Court Asks Why India Missed 2005 AIDS Drug Target
September 5, 2006
On Thursday, India's top court asked the federal government to explain by the end of the month why it had failed to meet AIDS treatment target for 2005. The suit was filed by several Indian HIV/AIDS non-governmental organizations. India's National AIDS Control Organization said a major hurdle to treating 100,000 HIV/AIDS patients with free antiretroviral drugs by 2005 was that many patients were located in dispersed rural areas, making regular treatment difficult. So far, about 50,000 patients are receiving free ARVs. HIV/AIDS groups petitioned the tribunal headed by Chief Justice Y.K. Sabharwal to ask NACO why the 100,000 target, which was postponed twice, is now an objective to be met in 2007, and how the number of patients was determined. India is one of the largest generic ARV exporters, but still cannot meet its own treatment targets, said the petitioners, which include Sahara House, Common Cause, Sankalp Rehabilitation Trust and Voluntary Health Association of Punjab.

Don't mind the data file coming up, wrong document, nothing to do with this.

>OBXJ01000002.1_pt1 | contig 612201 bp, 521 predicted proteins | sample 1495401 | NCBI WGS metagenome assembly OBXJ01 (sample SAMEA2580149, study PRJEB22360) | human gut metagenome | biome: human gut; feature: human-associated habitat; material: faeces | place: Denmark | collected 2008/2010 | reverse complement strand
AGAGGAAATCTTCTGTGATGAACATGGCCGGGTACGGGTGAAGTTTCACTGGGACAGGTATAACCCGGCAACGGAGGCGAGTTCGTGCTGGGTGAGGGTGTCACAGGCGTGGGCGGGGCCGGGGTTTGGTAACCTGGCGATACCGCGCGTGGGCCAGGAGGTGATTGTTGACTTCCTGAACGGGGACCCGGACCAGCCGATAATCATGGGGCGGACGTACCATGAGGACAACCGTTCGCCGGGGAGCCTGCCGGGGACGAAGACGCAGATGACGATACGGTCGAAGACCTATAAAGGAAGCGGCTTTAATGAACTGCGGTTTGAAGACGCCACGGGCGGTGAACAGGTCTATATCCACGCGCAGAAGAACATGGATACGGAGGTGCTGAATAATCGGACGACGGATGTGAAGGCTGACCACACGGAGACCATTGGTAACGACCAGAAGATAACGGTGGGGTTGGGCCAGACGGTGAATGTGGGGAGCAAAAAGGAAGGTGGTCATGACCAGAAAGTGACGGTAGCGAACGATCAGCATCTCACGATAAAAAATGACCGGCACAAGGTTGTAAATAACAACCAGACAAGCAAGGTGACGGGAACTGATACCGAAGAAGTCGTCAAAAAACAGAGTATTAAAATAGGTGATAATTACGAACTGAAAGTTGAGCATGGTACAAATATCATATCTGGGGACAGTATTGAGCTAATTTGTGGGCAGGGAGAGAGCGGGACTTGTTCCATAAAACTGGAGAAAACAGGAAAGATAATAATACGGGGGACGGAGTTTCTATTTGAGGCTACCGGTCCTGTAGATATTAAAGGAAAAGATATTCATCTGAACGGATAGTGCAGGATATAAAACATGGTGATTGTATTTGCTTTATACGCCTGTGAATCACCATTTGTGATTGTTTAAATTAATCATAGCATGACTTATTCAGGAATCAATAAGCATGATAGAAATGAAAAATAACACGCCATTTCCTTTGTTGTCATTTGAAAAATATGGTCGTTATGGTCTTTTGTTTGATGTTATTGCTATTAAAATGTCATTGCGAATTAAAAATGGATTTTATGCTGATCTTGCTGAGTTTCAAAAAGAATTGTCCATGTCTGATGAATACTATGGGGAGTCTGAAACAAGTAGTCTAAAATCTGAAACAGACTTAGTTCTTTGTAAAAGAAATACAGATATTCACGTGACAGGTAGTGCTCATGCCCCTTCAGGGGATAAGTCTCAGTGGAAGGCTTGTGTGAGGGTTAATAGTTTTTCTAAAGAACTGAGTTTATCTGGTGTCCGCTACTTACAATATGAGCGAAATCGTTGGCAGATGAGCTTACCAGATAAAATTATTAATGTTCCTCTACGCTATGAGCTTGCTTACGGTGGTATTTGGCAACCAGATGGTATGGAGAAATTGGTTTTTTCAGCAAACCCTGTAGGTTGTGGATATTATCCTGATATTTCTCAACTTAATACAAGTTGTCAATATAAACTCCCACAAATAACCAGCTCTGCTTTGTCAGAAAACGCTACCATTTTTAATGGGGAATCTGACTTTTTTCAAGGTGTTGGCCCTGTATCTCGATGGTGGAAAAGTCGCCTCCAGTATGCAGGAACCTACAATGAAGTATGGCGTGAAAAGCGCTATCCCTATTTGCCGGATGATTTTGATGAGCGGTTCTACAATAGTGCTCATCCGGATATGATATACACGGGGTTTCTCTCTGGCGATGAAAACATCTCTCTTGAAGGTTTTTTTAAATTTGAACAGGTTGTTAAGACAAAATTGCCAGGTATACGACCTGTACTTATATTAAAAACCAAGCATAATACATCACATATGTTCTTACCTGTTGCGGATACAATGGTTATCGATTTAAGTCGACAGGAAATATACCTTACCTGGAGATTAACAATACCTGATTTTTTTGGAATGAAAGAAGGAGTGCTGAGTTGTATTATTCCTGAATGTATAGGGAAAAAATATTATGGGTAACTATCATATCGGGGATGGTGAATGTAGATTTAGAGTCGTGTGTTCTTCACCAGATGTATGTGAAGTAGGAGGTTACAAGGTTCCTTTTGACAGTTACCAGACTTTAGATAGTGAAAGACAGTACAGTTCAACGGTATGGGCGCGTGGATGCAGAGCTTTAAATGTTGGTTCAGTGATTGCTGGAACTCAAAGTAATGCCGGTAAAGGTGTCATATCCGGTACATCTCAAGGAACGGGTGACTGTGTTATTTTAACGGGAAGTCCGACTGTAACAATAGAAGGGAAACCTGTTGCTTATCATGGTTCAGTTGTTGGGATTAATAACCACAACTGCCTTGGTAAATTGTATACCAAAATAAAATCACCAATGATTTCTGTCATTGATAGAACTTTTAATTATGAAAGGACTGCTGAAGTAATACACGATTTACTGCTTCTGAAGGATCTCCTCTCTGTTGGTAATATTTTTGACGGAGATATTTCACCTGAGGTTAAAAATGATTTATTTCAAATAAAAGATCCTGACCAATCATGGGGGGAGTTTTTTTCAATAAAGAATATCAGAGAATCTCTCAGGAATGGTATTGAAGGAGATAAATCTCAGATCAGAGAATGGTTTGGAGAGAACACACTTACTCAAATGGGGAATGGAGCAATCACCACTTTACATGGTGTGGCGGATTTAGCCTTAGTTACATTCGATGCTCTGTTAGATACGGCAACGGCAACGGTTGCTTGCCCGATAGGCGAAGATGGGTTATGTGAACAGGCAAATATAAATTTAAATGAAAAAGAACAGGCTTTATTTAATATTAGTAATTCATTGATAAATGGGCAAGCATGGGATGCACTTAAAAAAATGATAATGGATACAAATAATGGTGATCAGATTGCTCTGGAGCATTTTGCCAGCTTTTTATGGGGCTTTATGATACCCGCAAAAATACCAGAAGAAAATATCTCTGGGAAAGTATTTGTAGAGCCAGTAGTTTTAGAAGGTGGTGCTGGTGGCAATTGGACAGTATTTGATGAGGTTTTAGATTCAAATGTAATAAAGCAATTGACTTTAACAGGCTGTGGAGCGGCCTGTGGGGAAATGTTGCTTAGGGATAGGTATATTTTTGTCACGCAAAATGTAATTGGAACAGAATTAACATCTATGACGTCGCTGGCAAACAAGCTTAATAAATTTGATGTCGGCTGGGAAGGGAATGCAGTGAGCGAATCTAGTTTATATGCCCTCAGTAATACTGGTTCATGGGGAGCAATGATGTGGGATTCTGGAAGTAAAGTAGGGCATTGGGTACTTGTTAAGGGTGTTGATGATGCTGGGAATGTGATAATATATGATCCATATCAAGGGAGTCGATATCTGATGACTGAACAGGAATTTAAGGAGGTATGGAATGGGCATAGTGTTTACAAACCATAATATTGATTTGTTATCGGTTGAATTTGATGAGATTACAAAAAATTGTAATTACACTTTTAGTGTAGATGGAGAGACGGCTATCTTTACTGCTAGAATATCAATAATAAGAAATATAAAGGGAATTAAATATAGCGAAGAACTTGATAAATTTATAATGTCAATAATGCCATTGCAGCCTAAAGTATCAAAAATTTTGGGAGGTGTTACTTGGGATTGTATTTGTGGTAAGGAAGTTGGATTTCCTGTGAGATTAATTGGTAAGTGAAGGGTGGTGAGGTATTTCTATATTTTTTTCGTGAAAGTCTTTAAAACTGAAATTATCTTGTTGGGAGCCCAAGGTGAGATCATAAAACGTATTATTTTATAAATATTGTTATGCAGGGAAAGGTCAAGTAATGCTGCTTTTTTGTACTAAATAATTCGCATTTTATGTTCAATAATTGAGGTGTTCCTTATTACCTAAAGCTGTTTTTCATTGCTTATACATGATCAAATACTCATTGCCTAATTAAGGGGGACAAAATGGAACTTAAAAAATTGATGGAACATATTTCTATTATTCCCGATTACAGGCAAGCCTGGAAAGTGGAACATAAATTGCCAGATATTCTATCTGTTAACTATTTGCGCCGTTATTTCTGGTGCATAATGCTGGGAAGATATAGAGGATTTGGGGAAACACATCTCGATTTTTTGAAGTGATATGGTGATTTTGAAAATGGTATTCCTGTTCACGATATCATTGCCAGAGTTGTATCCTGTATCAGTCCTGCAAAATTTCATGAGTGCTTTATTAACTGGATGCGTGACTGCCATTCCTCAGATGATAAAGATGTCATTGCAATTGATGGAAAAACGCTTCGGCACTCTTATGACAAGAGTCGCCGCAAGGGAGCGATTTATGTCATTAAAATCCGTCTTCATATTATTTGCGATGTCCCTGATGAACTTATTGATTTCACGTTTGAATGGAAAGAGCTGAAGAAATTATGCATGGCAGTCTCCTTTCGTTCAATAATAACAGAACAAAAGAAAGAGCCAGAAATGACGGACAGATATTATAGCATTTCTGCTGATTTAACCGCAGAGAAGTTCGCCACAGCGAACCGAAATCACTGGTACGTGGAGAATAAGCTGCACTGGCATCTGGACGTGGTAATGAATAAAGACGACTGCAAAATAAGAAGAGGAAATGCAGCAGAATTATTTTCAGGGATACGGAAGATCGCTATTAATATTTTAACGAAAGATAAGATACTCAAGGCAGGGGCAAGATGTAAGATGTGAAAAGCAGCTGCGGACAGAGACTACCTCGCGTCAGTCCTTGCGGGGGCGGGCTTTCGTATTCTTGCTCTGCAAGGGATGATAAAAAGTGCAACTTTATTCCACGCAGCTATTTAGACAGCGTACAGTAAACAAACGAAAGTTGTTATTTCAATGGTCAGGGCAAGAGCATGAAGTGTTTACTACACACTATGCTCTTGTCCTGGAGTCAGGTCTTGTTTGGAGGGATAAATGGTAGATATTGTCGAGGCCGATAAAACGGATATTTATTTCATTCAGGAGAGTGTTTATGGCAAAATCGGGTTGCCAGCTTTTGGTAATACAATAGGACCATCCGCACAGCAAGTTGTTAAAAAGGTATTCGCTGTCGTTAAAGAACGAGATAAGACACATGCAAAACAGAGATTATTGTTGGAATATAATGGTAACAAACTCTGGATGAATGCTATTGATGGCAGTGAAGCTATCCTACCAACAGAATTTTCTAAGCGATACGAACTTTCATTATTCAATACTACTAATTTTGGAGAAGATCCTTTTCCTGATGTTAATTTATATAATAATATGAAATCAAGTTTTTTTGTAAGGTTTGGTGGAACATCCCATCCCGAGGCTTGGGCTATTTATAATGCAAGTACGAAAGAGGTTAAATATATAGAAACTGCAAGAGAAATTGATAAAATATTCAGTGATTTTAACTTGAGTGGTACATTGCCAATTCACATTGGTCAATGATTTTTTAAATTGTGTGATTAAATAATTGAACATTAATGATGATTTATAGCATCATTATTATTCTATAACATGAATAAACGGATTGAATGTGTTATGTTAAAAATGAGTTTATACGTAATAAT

08.31.2006; Samanwaya Routray
This article was provided by U.S. Centers for Disease Control and Prevention. It is a part of the publication CDC HIV/Hepatitis/STD/TB Prevention News Update. Visit the CDC's website to find out more about their activities, publications and services.